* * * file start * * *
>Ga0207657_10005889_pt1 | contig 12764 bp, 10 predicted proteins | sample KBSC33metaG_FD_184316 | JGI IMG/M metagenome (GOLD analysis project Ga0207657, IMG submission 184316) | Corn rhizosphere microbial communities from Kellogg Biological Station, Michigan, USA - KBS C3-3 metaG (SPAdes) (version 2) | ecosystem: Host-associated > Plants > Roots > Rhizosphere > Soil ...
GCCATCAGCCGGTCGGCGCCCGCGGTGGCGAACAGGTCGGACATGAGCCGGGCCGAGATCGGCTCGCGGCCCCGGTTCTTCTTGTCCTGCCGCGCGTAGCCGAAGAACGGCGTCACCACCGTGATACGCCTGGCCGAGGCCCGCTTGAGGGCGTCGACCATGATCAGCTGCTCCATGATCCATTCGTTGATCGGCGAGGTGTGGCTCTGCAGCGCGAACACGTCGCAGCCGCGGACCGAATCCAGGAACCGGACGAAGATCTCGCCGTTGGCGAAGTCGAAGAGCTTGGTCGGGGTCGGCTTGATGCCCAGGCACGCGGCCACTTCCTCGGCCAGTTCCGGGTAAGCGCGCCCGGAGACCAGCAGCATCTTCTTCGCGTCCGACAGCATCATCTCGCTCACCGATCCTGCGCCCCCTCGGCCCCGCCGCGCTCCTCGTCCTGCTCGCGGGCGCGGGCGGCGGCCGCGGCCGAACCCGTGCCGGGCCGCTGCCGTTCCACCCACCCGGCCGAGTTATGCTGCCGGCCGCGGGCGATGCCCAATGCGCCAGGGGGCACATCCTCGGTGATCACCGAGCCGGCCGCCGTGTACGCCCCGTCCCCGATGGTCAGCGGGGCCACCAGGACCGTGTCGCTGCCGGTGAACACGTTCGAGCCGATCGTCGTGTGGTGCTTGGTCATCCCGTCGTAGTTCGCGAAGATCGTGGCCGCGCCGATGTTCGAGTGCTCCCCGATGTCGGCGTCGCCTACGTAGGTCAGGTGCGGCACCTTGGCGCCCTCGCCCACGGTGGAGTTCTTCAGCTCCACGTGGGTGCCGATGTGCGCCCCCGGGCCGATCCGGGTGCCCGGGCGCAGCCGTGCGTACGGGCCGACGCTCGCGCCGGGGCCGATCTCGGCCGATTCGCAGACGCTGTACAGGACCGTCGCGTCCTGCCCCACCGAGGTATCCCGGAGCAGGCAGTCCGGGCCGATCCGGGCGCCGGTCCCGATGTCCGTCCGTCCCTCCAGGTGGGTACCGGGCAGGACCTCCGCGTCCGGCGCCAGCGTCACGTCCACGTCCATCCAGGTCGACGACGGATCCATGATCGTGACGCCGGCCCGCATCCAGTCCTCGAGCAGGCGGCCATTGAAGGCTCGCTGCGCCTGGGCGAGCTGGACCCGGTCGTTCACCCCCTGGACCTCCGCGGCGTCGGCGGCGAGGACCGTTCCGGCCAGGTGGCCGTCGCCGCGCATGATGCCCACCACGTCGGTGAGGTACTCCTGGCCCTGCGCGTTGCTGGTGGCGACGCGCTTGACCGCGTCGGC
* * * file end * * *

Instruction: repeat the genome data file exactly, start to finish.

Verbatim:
>Ga0207657_10005889_pt1 | contig 12764 bp, 10 predicted proteins | sample KBSC33metaG_FD_184316 | JGI IMG/M metagenome (GOLD analysis project Ga0207657, IMG submission 184316) | Corn rhizosphere microbial communities from Kellogg Biological Station, Michigan, USA - KBS C3-3 metaG (SPAdes) (version 2) | ecosystem: Host-associated > Plants > Roots > Rhizosphere > Soil ...
GCCATCAGCCGGTCGGCGCCCGCGGTGGCGAACAGGTCGGACATGAGCCGGGCCGAGATCGGCTCGCGGCCCCGGTTCTTCTTGTCCTGCCGCGCGTAGCCGAAGAACGGCGTCACCACCGTGATACGCCTGGCCGAGGCCCGCTTGAGGGCGTCGACCATGATCAGCTGCTCCATGATCCATTCGTTGATCGGCGAGGTGTGGCTCTGCAGCGCGAACACGTCGCAGCCGCGGACCGAATCCAGGAACCGGACGAAGATCTCGCCGTTGGCGAAGTCGAAGAGCTTGGTCGGGGTCGGCTTGATGCCCAGGCACGCGGCCACTTCCTCGGCCAGTTCCGGGTAAGCGCGCCCGGAGACCAGCAGCATCTTCTTCGCGTCCGACAGCATCATCTCGCTCACCGATCCTGCGCCCCCTCGGCCCCGCCGCGCTCCTCGTCCTGCTCGCGGGCGCGGGCGGCGGCCGCGGCCGAACCCGTGCCGGGCCGCTGCCGTTCCACCCACCCGGCCGAGTTATGCTGCCGGCCGCGGGCGATGCCCAATGCGCCAGGGGGCACATCCTCGGTGATCACCGAGCCGGCCGCCGTGTACGCCCCGTCCCCGATGGTCAGCGGGGCCACCAGGACCGTGTCGCTGCCGGTGAACACGTTCGAGCCGATCGTCGTGTGGTGCTTGGTCATCCCGTCGTAGTTCGCGAAGATCGTGGCCGCGCCGATGTTCGAGTGCTCCCCGATGTCGGCGTCGCCTACGTAGGTCAGGTGCGGCACCTTGGCGCCCTCGCCCACGGTGGAGTTCTTCAGCTCCACGTGGGTGCCGATGTGCGCCCCCGGGCCGATCCGGGTGCCCGGGCGCAGCCGTGCGTACGGGCCGACGCTCGCGCCGGGGCCGATCTCGGCCGATTCGCAGACGCTGTACAGGACCGTCGCGTCCTGCCCCACCGAGGTATCCCGGAGCAGGCAGTCCGGGCCGATCCGGGCGCCGGTCCCGATGTCCGTCCGTCCCTCCAGGTGGGTACCGGGCAGGACCTCCGCGTCCGGCGCCAGCGTCACGTCCACGTCCATCCAGGTCGACGACGGATCCATGATCGTGACGCCGGCCCGCATCCAGTCCTCGAGCAGGCGGCCATTGAAGGCTCGCTGCGCCTGGGCGAGCTGGACCCGGTCGTTCACCCCCTGGACCTCCGCGGCGTCGGCGGCGAGGACCGTTCCGGCCAGGTGGCCGTCGCCGCGCATGATGCCCACCACGTCGGTGAGGTACTCCTGGCCCTGCGCGTTGCTGGTGGCGACGCGCTTGACCGCGTCGGC